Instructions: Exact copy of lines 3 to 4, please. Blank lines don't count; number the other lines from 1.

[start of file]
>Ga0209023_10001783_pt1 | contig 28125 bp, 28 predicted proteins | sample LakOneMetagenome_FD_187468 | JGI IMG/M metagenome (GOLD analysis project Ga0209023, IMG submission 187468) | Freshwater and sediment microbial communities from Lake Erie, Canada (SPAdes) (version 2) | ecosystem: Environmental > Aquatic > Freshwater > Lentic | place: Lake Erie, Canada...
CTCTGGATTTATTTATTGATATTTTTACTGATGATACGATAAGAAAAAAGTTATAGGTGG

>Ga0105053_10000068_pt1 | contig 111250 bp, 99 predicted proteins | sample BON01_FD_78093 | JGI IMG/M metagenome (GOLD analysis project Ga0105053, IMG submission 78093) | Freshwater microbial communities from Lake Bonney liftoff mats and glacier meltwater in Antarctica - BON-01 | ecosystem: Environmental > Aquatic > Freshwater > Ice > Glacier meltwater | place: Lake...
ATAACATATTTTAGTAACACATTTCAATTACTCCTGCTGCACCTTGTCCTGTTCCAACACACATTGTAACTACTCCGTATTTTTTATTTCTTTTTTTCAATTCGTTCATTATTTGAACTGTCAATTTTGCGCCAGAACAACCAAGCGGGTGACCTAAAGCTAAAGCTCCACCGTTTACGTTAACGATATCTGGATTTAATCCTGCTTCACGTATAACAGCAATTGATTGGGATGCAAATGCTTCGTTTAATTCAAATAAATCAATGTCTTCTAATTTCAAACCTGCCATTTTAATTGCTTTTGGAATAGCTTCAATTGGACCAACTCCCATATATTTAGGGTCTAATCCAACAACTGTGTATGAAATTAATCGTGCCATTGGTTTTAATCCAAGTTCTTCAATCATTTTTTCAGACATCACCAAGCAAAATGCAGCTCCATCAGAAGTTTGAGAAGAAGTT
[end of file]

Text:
>Ga0105053_10000068_pt1 | contig 111250 bp, 99 predicted proteins | sample BON01_FD_78093 | JGI IMG/M metagenome (GOLD analysis project Ga0105053, IMG submission 78093) | Freshwater microbial communities from Lake Bonney liftoff mats and glacier meltwater in Antarctica - BON-01 | ecosystem: Environmental > Aquatic > Freshwater > Ice > Glacier meltwater | place: Lake...
ATAACATATTTTAGTAACACATTTCAATTACTCCTGCTGCACCTTGTCCTGTTCCAACACACATTGTAACTACTCCGTATTTTTTATTTCTTTTTTTCAATTCGTTCATTATTTGAACTGTCAATTTTGCGCCAGAACAACCAAGCGGGTGACCTAAAGCTAAAGCTCCACCGTTTACGTTAACGATATCTGGATTTAATCCTGCTTCACGTATAACAGCAATTGATTGGGATGCAAATGCTTCGTTTAATTCAAATAAATCAATGTCTTCTAATTTCAAACCTGCCATTTTAATTGCTTTTGGAATAGCTTCAATTGGACCAACTCCCATATATTTAGGGTCTAATCCAACAACTGTGTATGAAATTAATCGTGCCATTGGTTTTAATCCAAGTTCTTCAATCATTTTTTCAGACATCACCAAGCAAAATGCAGCTCCATCAGAAGTTTGAGAAGAAGTT